Storage is becoming less conservative than in the past. It has its pros and cons, but if it means poorer quality of the final product and increasing risk of data loss, then it’s not the way to go.
I stumbled on this article which talks about all the problems, bugs and mistakes made by Maxta with one of its (now former) customers. I won’t talk about Maxta and this particular case (also because there are different versions of this story), but this is an example on how some vendors, especially small startups, are setting the bar too high and then consequently struggle to deliver.
Data loss is the worst case scenario, but it’s quite common now to hear about storage startups in trouble when the game gets tough. Sometimes they miserably fail to scale when they promise “unlimited scalability”, or performance is far lower than expected or some of the features don’t actually work as documented.
This time round it’s happened to Maxta, but I’m sure that many others could fall in the same mistake.
DevOp-izing Data storage is dangerous
n the last couple of years, I’ve been hearing a lot about the drastic change in the development process of storage systems. Most of the vendors are adopting new agile development processes, and some of them have been openly talking about a DevOps-like approach.
I’ve always been keen on this type of development approach: modern, fast and produces results quickly. But… I can appreciate it on my smartphone apps, not on my storage system. I can imagine a continuous refinement of the UI or management features, but not for core performance or data protection aspects of the product.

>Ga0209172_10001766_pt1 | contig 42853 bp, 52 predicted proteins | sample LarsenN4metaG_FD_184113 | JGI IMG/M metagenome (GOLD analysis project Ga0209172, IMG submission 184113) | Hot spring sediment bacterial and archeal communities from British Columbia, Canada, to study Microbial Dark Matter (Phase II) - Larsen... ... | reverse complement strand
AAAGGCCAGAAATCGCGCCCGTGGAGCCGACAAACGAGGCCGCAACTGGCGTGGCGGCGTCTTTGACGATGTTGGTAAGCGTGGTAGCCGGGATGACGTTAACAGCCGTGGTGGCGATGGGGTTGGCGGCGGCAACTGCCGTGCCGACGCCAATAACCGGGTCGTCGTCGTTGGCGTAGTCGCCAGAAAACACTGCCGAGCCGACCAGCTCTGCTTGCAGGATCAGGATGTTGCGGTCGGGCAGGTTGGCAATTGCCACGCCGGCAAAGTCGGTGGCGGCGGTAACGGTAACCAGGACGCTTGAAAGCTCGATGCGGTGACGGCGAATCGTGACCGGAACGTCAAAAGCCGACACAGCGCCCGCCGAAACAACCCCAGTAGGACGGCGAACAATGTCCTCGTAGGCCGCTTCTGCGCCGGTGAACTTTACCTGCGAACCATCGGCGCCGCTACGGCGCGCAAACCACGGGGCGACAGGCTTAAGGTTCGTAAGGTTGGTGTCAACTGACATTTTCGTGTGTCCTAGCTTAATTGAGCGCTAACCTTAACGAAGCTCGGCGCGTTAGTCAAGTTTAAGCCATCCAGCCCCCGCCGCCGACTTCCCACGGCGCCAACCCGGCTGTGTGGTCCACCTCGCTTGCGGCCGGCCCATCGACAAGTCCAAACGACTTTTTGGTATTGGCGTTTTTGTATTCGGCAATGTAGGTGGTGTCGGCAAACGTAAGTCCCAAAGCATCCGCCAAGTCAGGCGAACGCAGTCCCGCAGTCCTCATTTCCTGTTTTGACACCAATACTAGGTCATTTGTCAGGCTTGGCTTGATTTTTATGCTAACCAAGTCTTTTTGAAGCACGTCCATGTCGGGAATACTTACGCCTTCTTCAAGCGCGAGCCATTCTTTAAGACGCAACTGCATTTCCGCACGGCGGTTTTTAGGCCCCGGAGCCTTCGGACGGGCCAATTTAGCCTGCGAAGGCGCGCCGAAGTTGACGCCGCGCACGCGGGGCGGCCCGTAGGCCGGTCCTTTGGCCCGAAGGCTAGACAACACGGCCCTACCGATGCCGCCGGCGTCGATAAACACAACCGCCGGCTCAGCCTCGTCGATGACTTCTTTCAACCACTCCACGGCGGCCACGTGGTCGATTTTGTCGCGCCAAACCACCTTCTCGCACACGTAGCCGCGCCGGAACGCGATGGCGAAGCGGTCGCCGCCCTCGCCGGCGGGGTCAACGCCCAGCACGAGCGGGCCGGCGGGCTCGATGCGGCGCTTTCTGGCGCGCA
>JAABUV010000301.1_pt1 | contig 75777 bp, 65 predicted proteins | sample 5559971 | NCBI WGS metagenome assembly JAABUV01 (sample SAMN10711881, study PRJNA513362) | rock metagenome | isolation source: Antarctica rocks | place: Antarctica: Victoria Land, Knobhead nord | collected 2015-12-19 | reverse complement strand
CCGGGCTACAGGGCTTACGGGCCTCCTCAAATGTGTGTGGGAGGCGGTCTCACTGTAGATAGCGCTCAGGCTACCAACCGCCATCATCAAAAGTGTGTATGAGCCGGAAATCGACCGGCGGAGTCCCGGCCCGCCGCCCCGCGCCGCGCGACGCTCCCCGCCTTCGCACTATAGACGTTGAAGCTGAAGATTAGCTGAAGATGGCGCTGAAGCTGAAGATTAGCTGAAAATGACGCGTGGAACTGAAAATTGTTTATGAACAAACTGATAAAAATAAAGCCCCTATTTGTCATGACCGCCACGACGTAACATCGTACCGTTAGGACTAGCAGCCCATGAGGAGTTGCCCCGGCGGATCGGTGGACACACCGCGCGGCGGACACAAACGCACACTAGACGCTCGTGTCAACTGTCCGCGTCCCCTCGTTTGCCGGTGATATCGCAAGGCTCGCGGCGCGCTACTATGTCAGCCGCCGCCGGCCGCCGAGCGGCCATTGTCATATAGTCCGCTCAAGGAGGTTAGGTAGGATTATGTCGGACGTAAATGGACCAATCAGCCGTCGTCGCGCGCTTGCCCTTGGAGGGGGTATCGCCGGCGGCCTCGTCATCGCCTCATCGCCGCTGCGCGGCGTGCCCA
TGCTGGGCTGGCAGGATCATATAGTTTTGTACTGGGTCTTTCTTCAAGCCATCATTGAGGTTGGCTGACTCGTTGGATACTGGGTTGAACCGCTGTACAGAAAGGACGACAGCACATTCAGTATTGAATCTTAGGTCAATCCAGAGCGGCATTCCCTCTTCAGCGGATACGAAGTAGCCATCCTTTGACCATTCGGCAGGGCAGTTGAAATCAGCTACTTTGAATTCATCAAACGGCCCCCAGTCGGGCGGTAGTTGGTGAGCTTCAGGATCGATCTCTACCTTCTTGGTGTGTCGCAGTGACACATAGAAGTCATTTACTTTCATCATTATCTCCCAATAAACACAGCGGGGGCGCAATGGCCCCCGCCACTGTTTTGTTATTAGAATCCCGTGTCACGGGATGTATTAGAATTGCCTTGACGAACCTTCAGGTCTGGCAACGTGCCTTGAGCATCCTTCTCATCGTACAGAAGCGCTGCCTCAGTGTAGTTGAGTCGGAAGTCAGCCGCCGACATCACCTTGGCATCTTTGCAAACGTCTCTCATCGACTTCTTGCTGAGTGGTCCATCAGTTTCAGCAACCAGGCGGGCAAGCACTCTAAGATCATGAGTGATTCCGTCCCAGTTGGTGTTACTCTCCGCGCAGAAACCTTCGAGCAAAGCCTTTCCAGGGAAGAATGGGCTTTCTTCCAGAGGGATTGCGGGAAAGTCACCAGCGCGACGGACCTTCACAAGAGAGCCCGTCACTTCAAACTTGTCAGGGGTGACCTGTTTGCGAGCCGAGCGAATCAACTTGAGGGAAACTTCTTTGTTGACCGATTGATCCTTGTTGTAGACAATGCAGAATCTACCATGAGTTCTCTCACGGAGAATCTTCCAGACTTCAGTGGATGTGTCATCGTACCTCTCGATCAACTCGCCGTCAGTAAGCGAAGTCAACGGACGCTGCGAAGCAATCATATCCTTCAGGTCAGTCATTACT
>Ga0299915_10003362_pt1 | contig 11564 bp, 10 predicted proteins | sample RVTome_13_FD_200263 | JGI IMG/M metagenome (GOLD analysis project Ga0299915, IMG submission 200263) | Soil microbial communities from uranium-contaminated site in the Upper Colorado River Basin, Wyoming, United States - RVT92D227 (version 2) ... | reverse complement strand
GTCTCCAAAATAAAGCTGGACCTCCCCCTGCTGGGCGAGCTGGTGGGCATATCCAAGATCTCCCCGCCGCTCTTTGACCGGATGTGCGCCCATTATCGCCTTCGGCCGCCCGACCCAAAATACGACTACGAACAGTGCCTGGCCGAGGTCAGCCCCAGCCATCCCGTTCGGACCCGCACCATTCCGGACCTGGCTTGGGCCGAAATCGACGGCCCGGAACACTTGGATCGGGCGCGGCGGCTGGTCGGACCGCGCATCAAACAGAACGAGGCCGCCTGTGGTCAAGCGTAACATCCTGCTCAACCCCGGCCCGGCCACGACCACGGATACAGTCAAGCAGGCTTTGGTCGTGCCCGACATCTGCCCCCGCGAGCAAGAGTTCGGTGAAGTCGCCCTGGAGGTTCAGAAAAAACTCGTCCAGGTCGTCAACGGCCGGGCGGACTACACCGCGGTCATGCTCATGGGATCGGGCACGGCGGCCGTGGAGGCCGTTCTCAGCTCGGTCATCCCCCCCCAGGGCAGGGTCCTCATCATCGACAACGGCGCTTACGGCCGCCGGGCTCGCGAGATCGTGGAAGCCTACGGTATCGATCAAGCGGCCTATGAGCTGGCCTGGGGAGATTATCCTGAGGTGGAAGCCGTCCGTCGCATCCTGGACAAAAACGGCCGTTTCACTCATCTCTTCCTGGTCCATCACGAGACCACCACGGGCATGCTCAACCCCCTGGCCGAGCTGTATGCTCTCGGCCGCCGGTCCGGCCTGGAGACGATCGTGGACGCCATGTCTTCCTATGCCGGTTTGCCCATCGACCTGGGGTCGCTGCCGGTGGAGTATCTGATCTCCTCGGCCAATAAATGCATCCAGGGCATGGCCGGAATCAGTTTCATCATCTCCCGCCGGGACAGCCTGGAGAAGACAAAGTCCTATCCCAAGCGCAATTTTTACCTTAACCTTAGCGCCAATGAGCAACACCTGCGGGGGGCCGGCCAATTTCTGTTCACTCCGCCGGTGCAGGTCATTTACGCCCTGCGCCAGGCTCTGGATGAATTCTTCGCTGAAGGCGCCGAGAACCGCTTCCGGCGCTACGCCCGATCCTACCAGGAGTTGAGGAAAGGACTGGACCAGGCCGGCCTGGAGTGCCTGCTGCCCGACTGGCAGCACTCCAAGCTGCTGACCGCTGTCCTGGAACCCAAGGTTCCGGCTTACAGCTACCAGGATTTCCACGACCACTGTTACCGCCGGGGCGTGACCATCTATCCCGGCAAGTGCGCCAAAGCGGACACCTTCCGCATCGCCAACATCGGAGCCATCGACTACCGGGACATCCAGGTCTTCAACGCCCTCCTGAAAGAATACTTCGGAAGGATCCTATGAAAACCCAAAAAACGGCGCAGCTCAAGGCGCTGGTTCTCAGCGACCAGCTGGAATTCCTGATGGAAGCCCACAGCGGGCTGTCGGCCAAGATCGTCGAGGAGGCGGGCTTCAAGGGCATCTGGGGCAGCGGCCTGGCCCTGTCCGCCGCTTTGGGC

What ever happened to the golden rule “if it works, leave it alone!”??? I’m not saying to apply it literally, but couldn’t more time be spent on testing and QAs instead of releasing a new version every other week? Do we really need a storage software update every fortnight? I don’t think so.
It’s all about competition in the end. In the past a single good feature was enough to make a product, set a new market and have success (take DataDomain for example). It took time for others to follow and the development cycle was not as fast as today. Now everything is much more complicated, things have accelerated and an on going product evolution is needed to keep the pace with your competitors. Look at hyperconvergence or All-Flash for example, in many cases it is really difficult to find a differentiator now, and end users want all the features that are taken for granted (and the list is very long!). What is now considered table stake is already hard to achieve, on top of which you have to promise more to be taken seriously.
Closing the circle
I know times have changed and everything runs at a faster pace… but when it comes to data and data storage, data protection, availability and durability are still at the top of the list, aren’t they?
Standing out in a crowd is much harder now than in the past. Even established vendors are much quicker in reacting to market changes. Lately, when a new potential market segment is discovered, they’ve shown their ability to buy out a startup or come out with their own product pretty quickly and successfully (take VMWARE VSAN for example). First movers, like Nutanix for example, have an advantage (a vision) and can aim at successful exits, but for a large part of the me-too startups it’s tough because the lack of innovation and differentiation puts them in an awkward position: they are constantly trying to catch up with the leaders.
Software-defined or not, product quality is still fundamental, especially when dealing with Storage. I’d like to see more storage vendors talk about how thoroughly they test their products and how long they maintain them in Beta before going into production… instead of how many new releases they are able to provide per month!
And please, find some time to write better documentation too!
>Originally posted on Juku.it